EU peace role has diminished in public eyes, Minister tells Kildare audience

Launch of Maynooth University Social Sciences Institute

Henry Bauress

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Henry Bauress

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henry.bauress@leinsterleader.ie

EU peace role has diminished in public eyes, Minister tells Kildare audience

Minister for Education and Skills, Richard Bruton

The idea that the European Union is a way to reduce war as envisaged by its founders has diminished somewhat,  Minister for Education and Skills, Richard Bruton T.D, said in Kildare today.

Mr Bruton was launching the Maynooth University Social Sciences Institute at the University’s Iontas Building this morning, March 30.

The Minister, a former ESRI researcher,  said Ireland’s former economic success had been built on poor foundations in a number of areas. “It is great to see the strength of the comeback,” he said regarding the fall in unemployment.

Mr Bruton said the challenge is how to make the recovery sustainable. You cannot have a strong economy with a fair society.

He said we have thrown in our lot with the EU but that was under pressure. That has not retained the vision it had when it was formed, turning the instruments of war into ploughshare. That has lost it draw with public. We are seeing a more close, protectionist and blame type society.”We  have to revive the idea we can solve global problems by working cooperatively than separately," he said.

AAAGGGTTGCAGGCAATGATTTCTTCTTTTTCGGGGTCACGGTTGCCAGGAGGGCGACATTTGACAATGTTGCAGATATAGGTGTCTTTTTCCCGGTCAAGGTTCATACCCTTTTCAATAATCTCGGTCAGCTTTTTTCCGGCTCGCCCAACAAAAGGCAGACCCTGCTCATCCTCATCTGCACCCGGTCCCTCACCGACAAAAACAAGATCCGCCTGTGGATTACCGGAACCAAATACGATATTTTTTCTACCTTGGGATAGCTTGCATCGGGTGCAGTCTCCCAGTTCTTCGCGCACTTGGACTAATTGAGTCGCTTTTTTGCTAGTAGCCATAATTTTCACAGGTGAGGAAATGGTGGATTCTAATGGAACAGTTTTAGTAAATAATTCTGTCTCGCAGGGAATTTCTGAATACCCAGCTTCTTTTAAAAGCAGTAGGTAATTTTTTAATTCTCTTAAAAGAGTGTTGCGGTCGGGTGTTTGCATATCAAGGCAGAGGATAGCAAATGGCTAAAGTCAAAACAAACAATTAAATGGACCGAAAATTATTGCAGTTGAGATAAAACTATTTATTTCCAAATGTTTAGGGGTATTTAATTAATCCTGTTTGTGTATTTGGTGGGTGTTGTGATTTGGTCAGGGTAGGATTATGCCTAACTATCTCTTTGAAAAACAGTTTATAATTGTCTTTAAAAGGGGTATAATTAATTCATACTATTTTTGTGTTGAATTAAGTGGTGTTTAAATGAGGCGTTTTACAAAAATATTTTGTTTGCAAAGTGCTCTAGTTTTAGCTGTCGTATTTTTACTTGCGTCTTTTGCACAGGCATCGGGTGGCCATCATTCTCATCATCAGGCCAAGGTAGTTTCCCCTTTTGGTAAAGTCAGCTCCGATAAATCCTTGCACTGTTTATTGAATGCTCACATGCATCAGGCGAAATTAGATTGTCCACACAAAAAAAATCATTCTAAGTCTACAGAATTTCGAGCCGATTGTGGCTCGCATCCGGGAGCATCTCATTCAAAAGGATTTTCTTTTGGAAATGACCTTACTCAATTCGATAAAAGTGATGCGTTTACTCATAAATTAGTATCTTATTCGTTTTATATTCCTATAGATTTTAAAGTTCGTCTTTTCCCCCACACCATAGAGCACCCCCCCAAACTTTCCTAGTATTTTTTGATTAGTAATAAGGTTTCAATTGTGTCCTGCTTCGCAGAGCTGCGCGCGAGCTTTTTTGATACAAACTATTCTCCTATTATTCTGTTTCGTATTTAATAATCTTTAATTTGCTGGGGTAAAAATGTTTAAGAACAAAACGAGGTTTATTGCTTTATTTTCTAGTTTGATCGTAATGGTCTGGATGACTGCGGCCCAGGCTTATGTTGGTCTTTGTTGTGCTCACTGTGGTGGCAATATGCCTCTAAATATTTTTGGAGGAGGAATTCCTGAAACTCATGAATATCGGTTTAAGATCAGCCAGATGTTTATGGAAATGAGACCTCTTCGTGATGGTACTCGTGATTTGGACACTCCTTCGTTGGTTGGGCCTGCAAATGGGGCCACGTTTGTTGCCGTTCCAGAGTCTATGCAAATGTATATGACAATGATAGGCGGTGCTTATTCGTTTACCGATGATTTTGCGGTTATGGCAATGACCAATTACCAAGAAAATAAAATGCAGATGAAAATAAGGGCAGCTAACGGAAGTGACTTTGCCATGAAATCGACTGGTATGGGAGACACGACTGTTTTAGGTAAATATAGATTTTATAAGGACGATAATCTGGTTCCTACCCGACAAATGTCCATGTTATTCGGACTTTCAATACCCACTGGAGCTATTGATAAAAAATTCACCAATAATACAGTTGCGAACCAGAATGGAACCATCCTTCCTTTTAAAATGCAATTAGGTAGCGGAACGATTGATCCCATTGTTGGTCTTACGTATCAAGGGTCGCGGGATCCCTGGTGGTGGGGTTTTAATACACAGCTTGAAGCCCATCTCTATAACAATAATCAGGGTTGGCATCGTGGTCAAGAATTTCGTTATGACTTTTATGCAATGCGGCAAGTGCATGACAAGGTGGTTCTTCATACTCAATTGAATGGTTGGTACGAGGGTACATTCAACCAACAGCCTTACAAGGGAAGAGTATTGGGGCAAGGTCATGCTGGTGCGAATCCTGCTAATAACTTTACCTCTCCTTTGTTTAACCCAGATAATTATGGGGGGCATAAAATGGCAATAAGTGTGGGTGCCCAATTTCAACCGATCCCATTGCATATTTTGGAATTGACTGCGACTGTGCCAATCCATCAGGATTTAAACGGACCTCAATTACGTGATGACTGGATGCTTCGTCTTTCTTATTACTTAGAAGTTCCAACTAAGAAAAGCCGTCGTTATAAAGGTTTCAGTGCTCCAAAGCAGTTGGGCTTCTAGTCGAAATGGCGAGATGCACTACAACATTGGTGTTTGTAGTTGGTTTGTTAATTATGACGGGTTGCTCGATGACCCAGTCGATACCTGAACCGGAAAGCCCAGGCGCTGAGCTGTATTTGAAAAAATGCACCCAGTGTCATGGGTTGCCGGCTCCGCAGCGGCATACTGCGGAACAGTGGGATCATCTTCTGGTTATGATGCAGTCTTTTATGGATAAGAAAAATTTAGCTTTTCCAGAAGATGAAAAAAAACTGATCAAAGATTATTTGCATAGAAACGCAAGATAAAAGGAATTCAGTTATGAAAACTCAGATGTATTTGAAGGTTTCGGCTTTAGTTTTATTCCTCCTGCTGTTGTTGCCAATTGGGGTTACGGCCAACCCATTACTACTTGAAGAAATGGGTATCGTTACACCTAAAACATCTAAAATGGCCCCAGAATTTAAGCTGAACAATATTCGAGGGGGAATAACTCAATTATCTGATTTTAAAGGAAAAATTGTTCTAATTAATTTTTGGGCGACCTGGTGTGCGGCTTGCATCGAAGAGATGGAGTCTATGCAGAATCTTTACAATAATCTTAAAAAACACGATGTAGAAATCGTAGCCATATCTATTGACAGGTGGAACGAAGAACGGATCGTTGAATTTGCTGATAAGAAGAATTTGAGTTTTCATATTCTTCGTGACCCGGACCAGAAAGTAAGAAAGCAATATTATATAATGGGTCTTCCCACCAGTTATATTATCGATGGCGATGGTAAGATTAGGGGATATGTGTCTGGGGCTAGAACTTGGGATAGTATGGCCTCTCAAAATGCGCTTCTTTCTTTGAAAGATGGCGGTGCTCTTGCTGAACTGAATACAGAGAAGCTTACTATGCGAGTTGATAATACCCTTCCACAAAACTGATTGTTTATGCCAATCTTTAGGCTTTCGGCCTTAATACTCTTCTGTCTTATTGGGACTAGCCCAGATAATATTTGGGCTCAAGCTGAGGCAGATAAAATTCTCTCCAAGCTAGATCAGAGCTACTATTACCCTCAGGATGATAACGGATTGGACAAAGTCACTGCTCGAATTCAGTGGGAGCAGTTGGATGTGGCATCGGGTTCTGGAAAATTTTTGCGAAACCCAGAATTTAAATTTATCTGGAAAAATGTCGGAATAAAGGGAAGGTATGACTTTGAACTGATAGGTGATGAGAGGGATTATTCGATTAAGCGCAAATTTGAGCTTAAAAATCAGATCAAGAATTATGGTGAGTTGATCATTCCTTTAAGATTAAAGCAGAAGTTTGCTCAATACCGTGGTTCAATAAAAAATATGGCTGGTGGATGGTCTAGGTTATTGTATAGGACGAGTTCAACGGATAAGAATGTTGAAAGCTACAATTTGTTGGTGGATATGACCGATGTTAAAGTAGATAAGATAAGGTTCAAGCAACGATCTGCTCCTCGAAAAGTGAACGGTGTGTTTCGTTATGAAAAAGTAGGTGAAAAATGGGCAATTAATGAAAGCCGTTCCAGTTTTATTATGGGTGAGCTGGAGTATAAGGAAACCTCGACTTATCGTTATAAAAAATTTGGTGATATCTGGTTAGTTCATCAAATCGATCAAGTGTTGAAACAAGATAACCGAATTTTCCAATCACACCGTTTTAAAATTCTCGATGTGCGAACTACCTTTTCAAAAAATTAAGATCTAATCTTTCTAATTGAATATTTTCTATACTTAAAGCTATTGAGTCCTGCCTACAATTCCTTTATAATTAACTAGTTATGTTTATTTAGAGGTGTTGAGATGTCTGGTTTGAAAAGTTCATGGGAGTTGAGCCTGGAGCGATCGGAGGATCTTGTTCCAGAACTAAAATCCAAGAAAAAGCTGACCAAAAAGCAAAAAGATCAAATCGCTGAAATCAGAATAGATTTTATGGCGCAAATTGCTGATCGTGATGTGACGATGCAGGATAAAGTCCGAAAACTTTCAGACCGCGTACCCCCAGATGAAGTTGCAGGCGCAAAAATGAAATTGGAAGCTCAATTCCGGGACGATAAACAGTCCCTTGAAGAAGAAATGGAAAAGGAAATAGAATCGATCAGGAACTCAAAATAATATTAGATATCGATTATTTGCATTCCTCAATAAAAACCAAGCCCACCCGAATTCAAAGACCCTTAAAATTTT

Mr Bruton also said they have to look at education and how effective we are,” he said.

Professor Philip Nolan, MU President, said that the pursuit of knowledge in the social sciences was an end in itself and brought extraordinary benefits. He said he did not envy the role of Government at this time.

Professor Linda Connolly, Director, SSI, said social science was valued as a core activity in Maynooth University.

The Institute would help pooling of knowledge.

The SSI brings together researchers from across law, geography, anthropology, computer science, and sociology. It will concentrate on two of  university’s six research priorities: people, place and environment and social and economic transformation.

The Institute is now home to international studies into migrant integration and social housing waiting lists. It is also home to the Dublin Dashboard project, which is one of the most comprehensive city dashboards in Europe and internationally, which allows city officials, the public, and companies to access a broad range of real time-time data and official statistics about the city. The site has had over 200,000 page views since September 2014 and plans are now in place for the launch of a Cork Dashboard.

The launch was followed by a seminar and discussion - ‘Societal Challenges in Ireland – the next Decade.”